The one-month advance notice of furloughs from the state to the union lists a total of 28 positions that will be lost at Warren’s forensic unit. According to Rollinger, as of Thursday he was not aware of any current forensic security employees at Warren being offered positions at Torrance.

Rollinger said his requests for more detailed financial figures relating to the closure have not been answered.

Even if the state will save $2.3 million, Rapp and Rollinger argue that closing forensic units is a losing proposition.

“This situation is taking place while our corrections facilities are extremely overcrowded and the state is incarcerating 10,531 inmates with a mental health diagnosis,” Rapp said in a letter to Attorney General Tom Corbett. “Add to this situation there are currently 52 people on a waiting list for a forensic bed. This waitlist has caused overcrowding in our county jails.”

Rapp said the 2,130 Pennsylvania inmates incarcerated in out-of-state prisons because of overcrowding are costing the state $48,201,900 each year.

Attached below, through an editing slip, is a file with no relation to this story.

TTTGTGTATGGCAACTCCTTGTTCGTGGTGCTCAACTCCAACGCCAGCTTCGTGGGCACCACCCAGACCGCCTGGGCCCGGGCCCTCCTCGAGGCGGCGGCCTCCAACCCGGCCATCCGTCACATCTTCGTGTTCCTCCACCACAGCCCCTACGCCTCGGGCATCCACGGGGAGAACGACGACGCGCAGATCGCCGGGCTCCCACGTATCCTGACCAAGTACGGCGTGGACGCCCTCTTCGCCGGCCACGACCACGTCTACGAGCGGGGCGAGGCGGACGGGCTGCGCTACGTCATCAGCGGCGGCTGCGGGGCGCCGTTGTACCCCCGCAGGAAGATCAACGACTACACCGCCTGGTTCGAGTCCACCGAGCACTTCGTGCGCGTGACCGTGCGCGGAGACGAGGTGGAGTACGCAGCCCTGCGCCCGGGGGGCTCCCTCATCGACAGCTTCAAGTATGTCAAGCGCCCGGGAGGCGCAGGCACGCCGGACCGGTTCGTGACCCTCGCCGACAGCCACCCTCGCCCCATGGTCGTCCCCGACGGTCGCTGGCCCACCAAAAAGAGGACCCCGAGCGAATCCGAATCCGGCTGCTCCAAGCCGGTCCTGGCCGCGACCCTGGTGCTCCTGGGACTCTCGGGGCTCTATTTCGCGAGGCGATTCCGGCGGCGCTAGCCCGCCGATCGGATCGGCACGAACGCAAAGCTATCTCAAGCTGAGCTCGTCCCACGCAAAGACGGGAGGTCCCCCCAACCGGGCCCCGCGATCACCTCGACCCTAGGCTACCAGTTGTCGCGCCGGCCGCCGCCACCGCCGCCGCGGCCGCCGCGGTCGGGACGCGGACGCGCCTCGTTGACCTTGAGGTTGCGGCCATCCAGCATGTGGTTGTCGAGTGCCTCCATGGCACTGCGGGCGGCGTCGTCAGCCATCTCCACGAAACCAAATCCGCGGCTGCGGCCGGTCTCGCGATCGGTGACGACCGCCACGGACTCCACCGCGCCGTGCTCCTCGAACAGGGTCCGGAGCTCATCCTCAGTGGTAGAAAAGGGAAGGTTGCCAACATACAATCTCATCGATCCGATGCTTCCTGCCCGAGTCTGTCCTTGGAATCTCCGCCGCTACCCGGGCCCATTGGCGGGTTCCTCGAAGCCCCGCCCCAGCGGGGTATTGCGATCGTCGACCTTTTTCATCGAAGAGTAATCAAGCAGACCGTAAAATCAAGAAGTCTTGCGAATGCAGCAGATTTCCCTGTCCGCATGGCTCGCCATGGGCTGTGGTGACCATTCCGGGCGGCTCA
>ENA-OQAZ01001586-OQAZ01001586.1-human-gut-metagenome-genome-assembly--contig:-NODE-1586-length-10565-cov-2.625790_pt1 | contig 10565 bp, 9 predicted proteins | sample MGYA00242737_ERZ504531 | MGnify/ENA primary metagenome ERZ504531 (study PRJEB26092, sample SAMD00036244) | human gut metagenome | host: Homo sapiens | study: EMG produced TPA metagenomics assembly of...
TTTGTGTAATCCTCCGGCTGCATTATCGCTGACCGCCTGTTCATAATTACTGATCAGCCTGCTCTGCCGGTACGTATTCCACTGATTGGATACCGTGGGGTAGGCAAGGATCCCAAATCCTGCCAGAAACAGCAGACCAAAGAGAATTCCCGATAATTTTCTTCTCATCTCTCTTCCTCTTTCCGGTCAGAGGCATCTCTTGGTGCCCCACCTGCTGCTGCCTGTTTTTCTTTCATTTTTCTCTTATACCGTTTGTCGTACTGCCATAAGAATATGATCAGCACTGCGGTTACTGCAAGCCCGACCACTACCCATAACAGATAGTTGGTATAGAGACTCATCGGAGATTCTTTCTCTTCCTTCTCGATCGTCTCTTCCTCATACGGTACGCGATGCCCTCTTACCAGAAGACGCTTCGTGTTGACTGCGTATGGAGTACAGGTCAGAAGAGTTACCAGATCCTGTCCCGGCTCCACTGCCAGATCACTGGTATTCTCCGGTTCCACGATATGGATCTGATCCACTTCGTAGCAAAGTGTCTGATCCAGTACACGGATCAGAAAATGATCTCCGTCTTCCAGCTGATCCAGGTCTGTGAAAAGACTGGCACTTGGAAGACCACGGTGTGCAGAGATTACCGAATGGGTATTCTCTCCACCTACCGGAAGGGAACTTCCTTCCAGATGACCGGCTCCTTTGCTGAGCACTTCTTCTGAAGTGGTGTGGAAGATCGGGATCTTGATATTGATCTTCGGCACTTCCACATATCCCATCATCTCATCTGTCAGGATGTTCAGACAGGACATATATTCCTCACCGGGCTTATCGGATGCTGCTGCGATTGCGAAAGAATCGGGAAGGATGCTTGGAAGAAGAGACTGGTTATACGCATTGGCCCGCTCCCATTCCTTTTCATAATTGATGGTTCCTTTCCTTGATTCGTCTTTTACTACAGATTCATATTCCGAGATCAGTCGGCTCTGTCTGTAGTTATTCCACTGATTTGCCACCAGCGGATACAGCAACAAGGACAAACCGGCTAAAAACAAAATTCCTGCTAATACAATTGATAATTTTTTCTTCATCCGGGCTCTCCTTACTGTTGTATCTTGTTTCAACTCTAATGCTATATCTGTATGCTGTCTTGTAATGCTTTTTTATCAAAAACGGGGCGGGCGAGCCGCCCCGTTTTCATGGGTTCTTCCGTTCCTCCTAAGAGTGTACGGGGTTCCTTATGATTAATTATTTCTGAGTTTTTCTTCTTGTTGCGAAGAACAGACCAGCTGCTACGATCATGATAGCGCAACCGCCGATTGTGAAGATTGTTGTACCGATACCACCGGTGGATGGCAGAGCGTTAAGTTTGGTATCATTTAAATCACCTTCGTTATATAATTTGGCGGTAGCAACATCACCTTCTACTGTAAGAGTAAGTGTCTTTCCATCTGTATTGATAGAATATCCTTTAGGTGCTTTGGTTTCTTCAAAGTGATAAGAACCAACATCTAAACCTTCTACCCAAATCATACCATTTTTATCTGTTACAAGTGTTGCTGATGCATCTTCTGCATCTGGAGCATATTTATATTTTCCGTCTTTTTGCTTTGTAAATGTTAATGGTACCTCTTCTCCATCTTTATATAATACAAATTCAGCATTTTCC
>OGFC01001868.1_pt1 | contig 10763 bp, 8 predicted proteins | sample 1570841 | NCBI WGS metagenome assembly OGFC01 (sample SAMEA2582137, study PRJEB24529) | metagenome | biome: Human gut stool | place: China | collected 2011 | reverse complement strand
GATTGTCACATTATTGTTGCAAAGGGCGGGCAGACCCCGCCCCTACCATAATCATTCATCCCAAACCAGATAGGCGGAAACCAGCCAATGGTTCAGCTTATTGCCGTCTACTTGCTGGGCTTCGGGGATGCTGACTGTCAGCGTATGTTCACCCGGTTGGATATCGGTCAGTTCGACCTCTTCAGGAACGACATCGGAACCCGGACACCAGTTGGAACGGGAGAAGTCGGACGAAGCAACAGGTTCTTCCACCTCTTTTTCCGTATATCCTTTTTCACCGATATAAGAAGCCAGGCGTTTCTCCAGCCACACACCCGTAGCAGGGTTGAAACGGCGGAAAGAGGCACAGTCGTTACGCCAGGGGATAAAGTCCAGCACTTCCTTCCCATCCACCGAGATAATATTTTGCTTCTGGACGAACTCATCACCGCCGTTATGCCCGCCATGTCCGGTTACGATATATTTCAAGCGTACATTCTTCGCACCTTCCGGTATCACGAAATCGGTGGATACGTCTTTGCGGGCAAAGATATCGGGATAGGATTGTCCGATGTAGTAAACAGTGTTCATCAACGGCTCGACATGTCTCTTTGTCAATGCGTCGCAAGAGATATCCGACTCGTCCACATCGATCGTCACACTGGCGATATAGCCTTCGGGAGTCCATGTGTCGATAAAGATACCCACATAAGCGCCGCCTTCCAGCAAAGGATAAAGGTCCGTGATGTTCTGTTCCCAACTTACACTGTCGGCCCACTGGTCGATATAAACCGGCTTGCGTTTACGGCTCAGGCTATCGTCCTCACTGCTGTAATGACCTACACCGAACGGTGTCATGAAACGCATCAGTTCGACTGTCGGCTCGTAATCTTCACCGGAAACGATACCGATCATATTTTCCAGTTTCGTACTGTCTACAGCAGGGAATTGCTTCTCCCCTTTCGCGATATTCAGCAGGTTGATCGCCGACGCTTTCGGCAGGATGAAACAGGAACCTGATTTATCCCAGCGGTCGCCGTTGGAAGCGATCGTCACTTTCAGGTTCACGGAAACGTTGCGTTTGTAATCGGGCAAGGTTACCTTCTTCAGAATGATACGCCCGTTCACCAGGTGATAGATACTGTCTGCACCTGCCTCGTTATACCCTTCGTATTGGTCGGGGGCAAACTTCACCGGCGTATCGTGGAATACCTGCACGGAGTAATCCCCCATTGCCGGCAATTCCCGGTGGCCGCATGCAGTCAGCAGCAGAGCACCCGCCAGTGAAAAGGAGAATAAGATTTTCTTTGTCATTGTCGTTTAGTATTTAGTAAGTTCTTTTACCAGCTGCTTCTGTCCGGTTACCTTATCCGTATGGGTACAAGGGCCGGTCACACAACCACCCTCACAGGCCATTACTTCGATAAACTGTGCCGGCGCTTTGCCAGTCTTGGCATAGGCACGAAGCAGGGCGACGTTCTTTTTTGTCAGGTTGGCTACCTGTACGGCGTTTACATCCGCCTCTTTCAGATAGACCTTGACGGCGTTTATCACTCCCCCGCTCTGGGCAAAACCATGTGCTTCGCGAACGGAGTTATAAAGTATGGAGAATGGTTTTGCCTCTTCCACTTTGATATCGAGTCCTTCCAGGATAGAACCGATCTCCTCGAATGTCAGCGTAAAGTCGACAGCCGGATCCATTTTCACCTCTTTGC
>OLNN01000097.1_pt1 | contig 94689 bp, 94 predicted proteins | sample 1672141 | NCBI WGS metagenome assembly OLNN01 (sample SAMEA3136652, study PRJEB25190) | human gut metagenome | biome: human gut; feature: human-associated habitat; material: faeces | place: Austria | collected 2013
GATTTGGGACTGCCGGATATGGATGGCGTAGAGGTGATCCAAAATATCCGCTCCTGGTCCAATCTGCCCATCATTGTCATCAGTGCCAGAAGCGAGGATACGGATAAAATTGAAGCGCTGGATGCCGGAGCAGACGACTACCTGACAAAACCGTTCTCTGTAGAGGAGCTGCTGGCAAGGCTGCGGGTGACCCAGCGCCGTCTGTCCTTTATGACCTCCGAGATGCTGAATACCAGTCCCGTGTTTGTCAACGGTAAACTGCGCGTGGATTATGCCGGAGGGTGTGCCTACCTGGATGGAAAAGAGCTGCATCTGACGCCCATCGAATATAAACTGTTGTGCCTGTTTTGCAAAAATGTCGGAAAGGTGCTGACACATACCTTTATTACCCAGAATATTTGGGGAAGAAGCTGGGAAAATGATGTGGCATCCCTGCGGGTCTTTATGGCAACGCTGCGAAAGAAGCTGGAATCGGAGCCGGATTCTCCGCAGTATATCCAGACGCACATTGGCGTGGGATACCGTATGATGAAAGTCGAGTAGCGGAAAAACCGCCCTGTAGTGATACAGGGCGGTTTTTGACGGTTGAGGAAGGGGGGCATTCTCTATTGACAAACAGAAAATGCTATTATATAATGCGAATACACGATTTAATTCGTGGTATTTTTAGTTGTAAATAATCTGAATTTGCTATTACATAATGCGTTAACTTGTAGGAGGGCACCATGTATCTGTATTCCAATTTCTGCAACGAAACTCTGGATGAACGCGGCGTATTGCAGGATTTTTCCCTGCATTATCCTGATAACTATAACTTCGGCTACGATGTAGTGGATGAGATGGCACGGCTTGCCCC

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“Forensic closure at WSH on track”

http://www.timesobserver.com/page/content.detail/id/534494.html?nav=5006 

This article found in the August 19, 2010 edition of the Warren Times Observer indiates efforts are being made to stop the closing of the WSH Forensic unit, but it is looking grim for the unit

Forensic closure at WSH on track

But effort continues on several fronts to derail decision

By BRIAN FERRY bferry@timesobserver.com

POSTED: August 19, 2010

//

The efforts of the board of trustees, the correctional officers union, and a state representative have not swayed state decision-makers from closing the Warren State Hospital Forensic Unit.